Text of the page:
Being intellectually humble and saying the words “I don’t know” or “My idea probably has no impact” isn’t easy, since it goes against the way humans think and behave. The behavioral economist Daniel Kahneman once noted that “if you follow your intuition, you will more often than not err by misclassifying a random event as systematic. We are too willing to reject the belief that much of what we see in life is random.” In other words, humans have a tendency to see connections and meaning between unrelated things. Different theories of why this occurs include cognitive errors in pattern recognition and human evolution favoring brains that see causal relationship when there are none. A result is the human tendency to commit such errors when we observe things or hear anecdotes. Managers are no exception, especially when incentives favor finding causal relationships between variables that are difficult to measure, such as changes in leadership style and team performance. As the American author Upton Sinclair once quipped: “It is difficult to get a man to understand something, when his salary depends upon his not understanding it.”
Are there parts or elements of a good business experiment that more often go wrong or are overlooked in most organizations?
In an ideal experiment, testers separate an independent variable (the presumed cause) from a dependent variable (the observed effect) while holding all other potential causes constant. They then manipulate the former to study changes in the latter. The manipulation, followed by careful observation and analysis, yields insight into the relationships between cause and effect, which ideally can be applied and tested in other settings. To obtain that kind of learning—and ensure that each experiment yields better decisions—companies should ask themselves seven important questions: (1) Does the experiment have a testable hypothesis? (2) Have stakeholders made a commitment to abide by the results? (3) Is the experiment doable? (4) How can we ensure reliable results? (5) Do we understand cause and effect? (6) Have we gotten the most value out of the experiment? And finally, (7) Are experiments really driving our decisions?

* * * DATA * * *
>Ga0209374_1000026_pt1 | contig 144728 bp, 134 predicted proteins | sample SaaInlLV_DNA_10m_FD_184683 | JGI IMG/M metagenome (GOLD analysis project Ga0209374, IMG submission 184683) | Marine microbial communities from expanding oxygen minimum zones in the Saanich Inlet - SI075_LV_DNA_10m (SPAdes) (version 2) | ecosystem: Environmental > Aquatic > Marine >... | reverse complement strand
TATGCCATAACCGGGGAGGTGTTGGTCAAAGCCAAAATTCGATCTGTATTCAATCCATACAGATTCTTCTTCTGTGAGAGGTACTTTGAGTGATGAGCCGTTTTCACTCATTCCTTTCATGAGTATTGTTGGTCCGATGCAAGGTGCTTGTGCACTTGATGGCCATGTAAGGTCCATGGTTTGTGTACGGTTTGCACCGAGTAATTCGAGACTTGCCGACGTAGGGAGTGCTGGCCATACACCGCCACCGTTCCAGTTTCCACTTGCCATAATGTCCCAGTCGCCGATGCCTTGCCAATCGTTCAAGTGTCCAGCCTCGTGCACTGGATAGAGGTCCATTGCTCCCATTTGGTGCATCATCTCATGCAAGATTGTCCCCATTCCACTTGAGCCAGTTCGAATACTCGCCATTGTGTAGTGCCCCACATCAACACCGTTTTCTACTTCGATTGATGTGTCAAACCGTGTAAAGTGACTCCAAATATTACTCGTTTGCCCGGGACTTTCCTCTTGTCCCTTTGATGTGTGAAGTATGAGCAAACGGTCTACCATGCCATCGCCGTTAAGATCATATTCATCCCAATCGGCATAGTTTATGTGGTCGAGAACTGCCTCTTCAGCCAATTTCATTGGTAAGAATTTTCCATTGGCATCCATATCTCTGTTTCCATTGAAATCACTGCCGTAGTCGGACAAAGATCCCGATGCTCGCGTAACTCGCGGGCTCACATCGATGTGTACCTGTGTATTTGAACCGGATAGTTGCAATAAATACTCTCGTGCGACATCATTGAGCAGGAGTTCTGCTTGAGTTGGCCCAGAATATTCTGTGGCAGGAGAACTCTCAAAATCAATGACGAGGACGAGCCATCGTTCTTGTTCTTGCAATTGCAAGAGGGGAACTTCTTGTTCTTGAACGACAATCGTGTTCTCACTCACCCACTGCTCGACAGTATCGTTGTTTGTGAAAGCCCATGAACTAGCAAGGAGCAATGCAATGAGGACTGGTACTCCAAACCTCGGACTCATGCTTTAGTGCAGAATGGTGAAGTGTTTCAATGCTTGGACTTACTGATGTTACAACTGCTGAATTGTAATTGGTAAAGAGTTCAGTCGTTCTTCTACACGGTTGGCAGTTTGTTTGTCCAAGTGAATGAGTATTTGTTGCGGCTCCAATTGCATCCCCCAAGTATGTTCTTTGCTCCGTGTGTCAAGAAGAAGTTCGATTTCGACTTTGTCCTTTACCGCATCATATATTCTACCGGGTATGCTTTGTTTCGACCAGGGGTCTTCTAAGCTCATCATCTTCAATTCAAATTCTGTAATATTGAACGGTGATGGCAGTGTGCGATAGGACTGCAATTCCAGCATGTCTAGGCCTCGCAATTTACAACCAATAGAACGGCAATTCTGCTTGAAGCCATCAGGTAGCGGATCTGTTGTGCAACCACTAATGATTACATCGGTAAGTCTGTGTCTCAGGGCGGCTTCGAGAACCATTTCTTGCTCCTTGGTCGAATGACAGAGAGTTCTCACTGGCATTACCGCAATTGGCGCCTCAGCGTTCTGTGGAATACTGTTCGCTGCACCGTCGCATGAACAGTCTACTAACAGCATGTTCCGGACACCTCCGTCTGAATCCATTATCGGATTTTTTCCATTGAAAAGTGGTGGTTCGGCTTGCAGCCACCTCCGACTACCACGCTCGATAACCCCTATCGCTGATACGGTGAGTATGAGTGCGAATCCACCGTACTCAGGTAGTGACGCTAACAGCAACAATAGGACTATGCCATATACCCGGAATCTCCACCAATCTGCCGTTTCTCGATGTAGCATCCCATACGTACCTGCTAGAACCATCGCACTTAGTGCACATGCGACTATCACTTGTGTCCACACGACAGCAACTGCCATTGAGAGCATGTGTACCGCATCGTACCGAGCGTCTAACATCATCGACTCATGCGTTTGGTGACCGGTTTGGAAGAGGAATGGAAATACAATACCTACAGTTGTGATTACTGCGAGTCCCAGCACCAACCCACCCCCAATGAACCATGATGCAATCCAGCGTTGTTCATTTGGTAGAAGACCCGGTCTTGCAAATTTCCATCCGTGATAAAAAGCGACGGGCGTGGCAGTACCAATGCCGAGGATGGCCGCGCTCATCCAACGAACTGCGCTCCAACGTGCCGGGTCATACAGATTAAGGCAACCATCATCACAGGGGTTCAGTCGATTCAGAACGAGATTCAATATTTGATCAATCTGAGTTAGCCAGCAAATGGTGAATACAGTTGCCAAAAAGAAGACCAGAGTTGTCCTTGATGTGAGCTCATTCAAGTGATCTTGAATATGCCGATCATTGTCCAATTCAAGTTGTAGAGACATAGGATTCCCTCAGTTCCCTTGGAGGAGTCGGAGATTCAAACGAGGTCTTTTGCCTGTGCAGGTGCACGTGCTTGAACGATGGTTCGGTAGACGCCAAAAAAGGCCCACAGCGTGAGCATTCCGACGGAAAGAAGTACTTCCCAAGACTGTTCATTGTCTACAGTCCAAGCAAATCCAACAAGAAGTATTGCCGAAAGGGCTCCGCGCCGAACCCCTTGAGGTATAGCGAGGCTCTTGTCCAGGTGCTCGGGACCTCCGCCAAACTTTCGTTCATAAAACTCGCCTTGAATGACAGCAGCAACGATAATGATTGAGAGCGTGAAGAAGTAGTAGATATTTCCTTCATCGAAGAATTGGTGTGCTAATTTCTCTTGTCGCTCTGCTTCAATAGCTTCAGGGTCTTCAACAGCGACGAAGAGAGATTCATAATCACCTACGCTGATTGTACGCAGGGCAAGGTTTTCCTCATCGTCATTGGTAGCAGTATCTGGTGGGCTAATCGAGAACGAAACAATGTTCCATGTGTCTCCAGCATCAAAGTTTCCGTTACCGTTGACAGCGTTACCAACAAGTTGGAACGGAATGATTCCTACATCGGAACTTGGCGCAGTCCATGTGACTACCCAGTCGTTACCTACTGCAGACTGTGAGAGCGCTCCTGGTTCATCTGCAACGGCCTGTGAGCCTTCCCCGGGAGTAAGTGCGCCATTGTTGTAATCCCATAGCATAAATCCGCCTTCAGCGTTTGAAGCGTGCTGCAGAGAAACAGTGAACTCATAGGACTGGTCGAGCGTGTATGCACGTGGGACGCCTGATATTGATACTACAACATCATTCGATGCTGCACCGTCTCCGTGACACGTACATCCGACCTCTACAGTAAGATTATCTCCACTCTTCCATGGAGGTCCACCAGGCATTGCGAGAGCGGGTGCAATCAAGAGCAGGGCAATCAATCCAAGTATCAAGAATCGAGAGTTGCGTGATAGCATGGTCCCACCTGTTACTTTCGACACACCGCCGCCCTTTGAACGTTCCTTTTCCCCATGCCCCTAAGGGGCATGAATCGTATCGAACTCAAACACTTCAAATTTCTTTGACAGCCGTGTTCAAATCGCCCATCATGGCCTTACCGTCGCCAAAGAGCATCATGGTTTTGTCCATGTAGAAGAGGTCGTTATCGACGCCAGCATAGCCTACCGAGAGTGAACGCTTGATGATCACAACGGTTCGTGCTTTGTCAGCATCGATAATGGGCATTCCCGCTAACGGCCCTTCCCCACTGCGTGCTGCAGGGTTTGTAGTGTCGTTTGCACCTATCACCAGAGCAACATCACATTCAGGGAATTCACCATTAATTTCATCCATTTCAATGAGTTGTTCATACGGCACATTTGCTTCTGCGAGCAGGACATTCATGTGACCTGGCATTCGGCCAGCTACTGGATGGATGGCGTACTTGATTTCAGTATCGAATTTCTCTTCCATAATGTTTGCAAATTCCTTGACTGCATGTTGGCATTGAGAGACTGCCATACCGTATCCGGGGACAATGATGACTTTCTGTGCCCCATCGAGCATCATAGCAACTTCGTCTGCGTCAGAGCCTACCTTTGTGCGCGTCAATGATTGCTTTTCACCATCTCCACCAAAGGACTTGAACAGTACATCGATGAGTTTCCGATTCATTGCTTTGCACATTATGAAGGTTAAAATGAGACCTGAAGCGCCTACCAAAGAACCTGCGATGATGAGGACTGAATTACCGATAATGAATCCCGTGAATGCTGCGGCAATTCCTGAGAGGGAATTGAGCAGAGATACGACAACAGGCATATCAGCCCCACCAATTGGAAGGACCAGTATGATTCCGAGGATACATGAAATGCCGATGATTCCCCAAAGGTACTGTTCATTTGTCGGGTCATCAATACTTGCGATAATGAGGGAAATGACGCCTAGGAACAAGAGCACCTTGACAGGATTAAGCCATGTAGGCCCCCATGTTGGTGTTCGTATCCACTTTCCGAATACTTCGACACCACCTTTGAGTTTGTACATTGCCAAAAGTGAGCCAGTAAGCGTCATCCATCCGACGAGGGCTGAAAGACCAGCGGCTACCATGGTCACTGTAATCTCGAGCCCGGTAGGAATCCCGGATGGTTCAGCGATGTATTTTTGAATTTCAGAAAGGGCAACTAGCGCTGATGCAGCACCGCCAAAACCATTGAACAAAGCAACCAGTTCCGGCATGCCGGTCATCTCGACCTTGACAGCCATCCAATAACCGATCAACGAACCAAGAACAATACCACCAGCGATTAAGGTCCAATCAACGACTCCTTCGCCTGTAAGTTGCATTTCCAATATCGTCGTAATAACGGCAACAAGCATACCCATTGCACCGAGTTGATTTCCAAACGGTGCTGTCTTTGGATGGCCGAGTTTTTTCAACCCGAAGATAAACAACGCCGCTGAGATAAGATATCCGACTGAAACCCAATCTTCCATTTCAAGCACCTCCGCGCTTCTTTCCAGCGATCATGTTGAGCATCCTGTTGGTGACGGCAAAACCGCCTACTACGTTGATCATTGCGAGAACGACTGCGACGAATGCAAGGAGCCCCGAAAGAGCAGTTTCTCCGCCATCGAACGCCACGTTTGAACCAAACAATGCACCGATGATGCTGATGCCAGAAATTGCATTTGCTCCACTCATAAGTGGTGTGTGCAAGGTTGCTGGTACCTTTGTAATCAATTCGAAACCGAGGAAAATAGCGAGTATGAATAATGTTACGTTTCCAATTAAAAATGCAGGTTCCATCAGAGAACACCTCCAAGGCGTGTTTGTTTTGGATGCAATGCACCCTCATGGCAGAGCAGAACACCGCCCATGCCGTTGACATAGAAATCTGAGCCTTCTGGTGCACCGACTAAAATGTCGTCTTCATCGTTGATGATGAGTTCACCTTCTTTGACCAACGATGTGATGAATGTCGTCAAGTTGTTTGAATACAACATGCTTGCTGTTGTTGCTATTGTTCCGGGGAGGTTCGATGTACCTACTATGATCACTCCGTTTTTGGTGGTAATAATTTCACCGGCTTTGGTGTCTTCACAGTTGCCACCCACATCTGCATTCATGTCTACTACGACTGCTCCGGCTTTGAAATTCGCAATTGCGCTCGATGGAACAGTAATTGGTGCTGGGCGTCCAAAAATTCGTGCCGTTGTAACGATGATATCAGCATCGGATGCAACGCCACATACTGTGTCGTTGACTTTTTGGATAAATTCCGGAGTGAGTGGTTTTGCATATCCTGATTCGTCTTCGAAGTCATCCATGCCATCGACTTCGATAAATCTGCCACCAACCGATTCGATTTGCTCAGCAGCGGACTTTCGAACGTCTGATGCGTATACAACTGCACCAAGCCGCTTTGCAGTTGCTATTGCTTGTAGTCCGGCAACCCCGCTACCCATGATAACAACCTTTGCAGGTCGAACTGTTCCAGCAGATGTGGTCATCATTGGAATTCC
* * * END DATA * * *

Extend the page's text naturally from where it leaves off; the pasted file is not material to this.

Any of these questions can go wrong. As a start, companies may not have hypotheses that are ready to be tested. Consider Kohl’s, the large retailer, which in 2013 was looking for ways to decrease its operating costs. One suggestion was to open stores an hour later on Monday through Saturday. Company executives were split on the matter. Some argued that reducing the stores’ hours would result in a significant drop in sales; others claimed that the impact on sales would be minimal. The only way to settle the debate with any certainty was to conduct a controlled experiment. A test involving one hundred of the company’s stores showed that the delayed opening would not result in any meaningful sales decline.